Viewing articles tagged with 'Solo'

Irish Museum of Modern Art, Royal Hospital Kilmainham, Military Rd, Kilmainham, Dublin 8, Ireland

Kim Gordon: She bites her tender mind

Proposal For A Dance (still)

Kim Gordon first came to prominence in the mid-80s as a member of the noise band Sonic Youth - co-founded with her ex-husband Thurston Moore and active until 2011, when both the band and marriage dissolved. Since then Gordon has become a polymath: releasing music from several projects, embarking on an acting career, writing the acclaimed ‘Girl in a Band’ memoir on her years in Sonic Youth, and focusing on her visual art practice that took a backseat during her tenure with the band. It is this last category that sees us drawn to Dublin’s Irish Museum of Modern Art (IMMA) to see Gordon’s latest exhibition ‘She bites her tender mind’. Review by Aidan Kelly Murphy

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Estonia Pavilion, c/o Legno & Legno, Giudecca 211, Venice, Italy

Venice Biennale 2019: Kris Lemsalu: Birth V – Hi and Bye

Installation view,  Kris Lemsalu: Birth V – Hi and Bye

The reverie of the crowd is suddenly interrupted by the sound of a drum, accompanied by isolated notes on a synthesiser announcing the beginning of a ritual. Three straw hats appear to be floating over the heads of the crowd towards the entrance, a trio of shamans perched on a moving chariot. Review by Angela Blanc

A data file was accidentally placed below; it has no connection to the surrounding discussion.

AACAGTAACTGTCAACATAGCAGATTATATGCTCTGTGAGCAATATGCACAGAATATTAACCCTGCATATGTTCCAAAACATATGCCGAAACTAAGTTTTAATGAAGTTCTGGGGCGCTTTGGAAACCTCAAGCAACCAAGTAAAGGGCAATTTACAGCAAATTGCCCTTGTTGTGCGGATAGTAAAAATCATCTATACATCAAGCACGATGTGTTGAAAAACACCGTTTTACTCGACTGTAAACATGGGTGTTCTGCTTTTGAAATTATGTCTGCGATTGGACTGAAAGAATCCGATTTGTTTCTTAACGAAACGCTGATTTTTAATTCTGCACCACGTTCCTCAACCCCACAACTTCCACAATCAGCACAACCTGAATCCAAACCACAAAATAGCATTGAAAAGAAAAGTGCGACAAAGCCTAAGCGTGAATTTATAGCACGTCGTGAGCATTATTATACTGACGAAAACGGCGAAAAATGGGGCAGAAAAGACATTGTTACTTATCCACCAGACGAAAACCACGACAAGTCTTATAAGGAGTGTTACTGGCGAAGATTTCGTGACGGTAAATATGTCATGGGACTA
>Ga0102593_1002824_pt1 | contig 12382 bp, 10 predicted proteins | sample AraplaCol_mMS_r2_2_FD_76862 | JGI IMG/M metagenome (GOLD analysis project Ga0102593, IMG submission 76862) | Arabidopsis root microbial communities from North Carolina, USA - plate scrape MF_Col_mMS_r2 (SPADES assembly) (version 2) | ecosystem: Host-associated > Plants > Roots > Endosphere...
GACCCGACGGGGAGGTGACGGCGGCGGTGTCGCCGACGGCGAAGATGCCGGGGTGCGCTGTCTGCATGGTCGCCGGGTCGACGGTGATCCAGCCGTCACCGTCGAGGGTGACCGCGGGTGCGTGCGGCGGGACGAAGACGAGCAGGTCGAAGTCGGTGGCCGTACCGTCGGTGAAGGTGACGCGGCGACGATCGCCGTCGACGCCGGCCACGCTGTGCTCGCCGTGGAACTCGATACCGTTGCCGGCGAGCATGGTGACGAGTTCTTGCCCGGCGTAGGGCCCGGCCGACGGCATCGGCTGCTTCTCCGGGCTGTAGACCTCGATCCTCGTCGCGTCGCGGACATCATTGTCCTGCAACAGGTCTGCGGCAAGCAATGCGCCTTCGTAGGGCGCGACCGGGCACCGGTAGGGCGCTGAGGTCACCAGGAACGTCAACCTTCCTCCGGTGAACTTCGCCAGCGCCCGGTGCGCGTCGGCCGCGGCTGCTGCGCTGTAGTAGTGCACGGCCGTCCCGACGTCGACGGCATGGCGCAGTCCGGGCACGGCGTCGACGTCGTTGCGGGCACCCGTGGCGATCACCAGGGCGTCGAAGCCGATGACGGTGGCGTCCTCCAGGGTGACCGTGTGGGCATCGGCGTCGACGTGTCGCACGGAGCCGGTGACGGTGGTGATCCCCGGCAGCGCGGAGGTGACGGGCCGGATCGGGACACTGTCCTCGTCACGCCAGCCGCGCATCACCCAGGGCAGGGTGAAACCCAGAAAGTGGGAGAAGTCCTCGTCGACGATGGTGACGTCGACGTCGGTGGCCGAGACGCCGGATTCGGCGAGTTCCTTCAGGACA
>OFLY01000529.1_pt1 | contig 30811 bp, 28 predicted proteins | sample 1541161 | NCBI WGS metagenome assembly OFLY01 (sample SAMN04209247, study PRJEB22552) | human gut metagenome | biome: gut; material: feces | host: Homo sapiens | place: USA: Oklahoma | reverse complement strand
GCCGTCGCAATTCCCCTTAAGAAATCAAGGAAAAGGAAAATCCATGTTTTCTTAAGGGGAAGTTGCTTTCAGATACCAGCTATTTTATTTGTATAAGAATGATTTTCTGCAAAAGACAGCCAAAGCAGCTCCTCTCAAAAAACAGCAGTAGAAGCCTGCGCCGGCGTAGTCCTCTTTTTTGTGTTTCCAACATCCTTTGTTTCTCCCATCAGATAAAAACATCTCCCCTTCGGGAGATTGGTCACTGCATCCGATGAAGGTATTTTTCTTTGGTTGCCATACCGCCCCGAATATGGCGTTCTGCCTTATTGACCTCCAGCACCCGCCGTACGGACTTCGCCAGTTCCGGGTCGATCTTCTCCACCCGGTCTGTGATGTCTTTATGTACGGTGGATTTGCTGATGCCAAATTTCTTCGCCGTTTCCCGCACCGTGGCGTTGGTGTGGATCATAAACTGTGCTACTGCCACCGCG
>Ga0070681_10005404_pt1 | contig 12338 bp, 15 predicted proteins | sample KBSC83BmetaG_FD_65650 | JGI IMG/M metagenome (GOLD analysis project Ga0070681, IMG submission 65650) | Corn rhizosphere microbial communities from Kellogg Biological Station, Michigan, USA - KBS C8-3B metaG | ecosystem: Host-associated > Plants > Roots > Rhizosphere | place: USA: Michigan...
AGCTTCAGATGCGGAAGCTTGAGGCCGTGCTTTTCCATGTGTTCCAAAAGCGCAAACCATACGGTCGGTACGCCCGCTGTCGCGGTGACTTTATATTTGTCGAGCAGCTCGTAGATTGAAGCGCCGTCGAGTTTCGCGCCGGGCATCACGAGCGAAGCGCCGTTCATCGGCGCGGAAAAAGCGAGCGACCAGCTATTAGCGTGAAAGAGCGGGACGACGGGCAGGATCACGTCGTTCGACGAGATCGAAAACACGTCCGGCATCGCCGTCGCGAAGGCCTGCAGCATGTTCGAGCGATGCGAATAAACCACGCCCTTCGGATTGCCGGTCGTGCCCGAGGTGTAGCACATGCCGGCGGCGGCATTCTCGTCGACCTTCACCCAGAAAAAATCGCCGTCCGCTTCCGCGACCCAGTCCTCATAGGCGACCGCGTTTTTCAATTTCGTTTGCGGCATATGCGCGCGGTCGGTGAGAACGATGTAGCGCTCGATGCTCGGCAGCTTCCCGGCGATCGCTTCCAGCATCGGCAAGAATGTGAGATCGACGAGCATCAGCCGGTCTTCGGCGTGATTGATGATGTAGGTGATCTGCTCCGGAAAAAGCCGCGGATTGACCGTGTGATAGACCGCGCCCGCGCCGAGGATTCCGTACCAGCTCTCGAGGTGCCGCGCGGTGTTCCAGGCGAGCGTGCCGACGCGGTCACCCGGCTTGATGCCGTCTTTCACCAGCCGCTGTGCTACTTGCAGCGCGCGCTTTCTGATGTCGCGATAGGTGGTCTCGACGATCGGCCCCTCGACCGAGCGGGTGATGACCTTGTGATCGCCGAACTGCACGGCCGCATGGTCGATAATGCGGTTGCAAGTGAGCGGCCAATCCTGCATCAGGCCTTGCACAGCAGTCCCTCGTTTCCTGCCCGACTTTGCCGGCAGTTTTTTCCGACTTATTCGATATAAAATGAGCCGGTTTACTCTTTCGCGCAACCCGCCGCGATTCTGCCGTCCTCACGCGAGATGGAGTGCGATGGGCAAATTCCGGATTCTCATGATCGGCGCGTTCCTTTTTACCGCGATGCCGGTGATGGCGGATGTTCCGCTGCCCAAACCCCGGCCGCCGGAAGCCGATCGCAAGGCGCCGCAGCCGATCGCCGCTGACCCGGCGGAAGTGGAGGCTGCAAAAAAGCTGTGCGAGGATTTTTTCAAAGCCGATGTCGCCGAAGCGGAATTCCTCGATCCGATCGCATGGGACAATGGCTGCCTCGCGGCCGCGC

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New Zealand Pavilion, Palazzina Canonica, Venice, Italy

Venice Biennale 2019: Dane Mitchell: Post hoc

Dane Mitchell, Post hoc (detail), 2019. Mixed media installation. Palazzina Canonica, New Zealand Pavilion, 58th International Art Exhibition - La Biennale di Venezia

Dane Mitchell’s works frequently oscillate between presence and absence, deliberately treading the line between materiality and immateriality. In ‘Post hoc’, his installation for the New Zealand pavilion at the 2019 Venice Biennale, Mitchell explores the notion of loss and extinction, through a never-ending list of obsolete things including: animal and plant species; political parties; words and languages; laws; media formats; and scientific notions. Review by Anna Souter

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Towner Art Gallery, Devonshire Park, College Rd, Eastbourne BN21 4JJ

Phoebe Unwin: Iris

Phoebe Unwin, Iris. Installation view at Towner Art Gallery, Eastbourne. 2018. Image Rob Harris. Courtesy Towner Art Gallery.